No, more than that. Here’s another appearance in front of the Supreme Court. In essence, he just didn’t want to admit they were wrong.
Cruz’s second trip to the Supreme Court went a bit better, but was short of a full victory. The 2004 case, Dretke v. Haley, involved a man, Michael Haley, who was sentenced to 16 years in prison for stealing a calculator from a Texas Wal-Mart.
Although the crime was a misdemeanor that carried a maximum two-year sentence, Haley was charged under the state’s “habitual offender” law due to prior offenses — and that resulted in the longer prison sentence. Several years later, however, a new lawyer discovered that Haley’s criminal record did not meet the standards required to charge someone as a habitual offender.
On behalf of the state, Cruz argued that Haley had waited too long to contest the error.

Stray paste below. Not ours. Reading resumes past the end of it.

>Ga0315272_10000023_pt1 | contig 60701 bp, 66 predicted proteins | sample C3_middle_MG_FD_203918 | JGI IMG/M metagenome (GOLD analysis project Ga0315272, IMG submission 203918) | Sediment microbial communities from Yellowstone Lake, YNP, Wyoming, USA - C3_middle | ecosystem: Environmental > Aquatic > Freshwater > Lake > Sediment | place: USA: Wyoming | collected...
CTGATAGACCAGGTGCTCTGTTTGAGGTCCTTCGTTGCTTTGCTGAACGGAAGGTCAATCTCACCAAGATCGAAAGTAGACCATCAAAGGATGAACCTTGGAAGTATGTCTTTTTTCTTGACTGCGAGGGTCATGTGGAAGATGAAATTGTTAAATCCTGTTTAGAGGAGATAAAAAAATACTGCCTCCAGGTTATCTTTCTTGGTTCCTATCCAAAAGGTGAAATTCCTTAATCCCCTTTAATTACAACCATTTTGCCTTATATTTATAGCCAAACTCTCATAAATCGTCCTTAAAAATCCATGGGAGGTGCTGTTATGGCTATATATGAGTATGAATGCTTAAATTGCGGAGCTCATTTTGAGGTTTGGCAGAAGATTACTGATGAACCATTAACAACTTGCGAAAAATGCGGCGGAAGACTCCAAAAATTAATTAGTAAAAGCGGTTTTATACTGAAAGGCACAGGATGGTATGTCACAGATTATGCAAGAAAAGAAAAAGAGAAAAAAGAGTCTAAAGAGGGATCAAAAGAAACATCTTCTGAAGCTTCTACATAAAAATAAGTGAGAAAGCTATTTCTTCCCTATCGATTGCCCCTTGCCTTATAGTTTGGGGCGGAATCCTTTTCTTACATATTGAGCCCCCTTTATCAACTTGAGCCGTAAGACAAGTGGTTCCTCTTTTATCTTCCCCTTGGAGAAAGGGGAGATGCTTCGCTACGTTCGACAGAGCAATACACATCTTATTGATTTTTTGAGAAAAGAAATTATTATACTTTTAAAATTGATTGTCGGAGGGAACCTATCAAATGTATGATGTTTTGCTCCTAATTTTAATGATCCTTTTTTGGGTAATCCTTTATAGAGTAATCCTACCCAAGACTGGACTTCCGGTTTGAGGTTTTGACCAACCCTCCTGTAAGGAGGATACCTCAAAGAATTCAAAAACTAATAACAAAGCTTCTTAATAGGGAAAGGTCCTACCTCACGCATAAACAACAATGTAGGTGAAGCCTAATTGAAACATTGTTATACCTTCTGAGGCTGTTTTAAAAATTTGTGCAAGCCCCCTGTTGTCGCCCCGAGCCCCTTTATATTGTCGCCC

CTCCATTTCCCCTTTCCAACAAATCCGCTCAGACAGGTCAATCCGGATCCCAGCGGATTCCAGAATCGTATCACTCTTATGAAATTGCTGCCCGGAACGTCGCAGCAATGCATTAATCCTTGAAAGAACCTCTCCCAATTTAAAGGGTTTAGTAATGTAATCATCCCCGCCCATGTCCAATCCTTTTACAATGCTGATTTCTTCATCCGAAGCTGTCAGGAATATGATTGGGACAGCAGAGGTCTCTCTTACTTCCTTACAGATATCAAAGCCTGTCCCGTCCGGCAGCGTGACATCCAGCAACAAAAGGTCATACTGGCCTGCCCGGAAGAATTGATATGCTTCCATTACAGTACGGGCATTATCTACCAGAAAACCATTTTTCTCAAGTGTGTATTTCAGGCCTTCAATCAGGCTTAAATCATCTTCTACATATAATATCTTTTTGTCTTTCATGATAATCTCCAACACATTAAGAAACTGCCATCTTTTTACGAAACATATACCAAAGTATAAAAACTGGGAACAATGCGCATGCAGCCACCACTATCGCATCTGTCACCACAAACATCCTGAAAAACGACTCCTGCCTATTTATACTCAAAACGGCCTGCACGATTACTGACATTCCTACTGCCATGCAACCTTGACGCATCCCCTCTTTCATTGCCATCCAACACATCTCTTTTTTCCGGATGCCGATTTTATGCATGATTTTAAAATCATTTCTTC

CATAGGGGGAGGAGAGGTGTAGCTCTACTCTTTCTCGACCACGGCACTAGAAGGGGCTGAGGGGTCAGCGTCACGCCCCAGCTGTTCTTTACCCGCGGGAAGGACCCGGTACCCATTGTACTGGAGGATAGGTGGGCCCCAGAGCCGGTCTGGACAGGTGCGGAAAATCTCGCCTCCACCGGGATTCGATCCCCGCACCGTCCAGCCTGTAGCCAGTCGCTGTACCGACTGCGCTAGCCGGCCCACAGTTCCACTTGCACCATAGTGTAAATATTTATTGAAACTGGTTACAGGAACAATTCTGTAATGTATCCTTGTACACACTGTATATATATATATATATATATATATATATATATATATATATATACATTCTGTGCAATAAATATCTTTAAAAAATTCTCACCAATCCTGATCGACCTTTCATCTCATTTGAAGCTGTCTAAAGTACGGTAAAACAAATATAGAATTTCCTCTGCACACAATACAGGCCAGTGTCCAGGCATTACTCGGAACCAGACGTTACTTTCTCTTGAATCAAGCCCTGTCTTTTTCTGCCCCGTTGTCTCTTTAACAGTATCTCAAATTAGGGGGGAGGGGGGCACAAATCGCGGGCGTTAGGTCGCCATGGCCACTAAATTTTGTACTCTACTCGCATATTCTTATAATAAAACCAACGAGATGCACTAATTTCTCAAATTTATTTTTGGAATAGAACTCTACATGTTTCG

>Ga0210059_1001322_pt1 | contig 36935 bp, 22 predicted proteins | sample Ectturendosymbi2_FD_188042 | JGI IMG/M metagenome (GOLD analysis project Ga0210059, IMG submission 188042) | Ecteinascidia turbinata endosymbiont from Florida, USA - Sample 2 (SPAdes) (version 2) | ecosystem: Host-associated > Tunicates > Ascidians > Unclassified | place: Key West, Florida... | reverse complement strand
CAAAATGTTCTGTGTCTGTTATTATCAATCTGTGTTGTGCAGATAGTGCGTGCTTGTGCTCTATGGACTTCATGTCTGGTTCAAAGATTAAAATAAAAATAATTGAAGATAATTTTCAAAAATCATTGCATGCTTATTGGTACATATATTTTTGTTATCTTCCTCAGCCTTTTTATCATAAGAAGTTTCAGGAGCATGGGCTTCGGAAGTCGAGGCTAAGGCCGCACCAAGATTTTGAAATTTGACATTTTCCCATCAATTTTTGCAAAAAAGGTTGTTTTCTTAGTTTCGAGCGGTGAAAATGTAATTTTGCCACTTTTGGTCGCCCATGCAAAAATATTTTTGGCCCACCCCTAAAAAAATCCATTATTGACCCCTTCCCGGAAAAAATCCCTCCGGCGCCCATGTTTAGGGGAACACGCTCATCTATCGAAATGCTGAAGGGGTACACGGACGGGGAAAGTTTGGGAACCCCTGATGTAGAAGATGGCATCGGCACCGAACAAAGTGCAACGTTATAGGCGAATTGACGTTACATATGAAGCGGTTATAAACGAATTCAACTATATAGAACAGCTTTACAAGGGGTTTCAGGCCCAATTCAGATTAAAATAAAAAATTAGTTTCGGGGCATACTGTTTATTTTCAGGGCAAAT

”You’ve conceded that this sentence is unlawful?” Justice Anthony Kennedy asked during oral arguments.
Cruz said yes.
“Well then, why are you here? Is there some rule that you can’t confess error in your state?” Kennedy asked.
No, Cruz responded, saying that the state was concerned about the precedent it would set for other cases.
“Well, so a man does 15 years so you can vindicate your legal point in some other case?” Kennedy continued. “I just don’t understand why you don’t dismiss this case and move to lower the sentence.”
Here are his cases in front of SCOTUS. Many of these were not simply Cruz “doing his job.”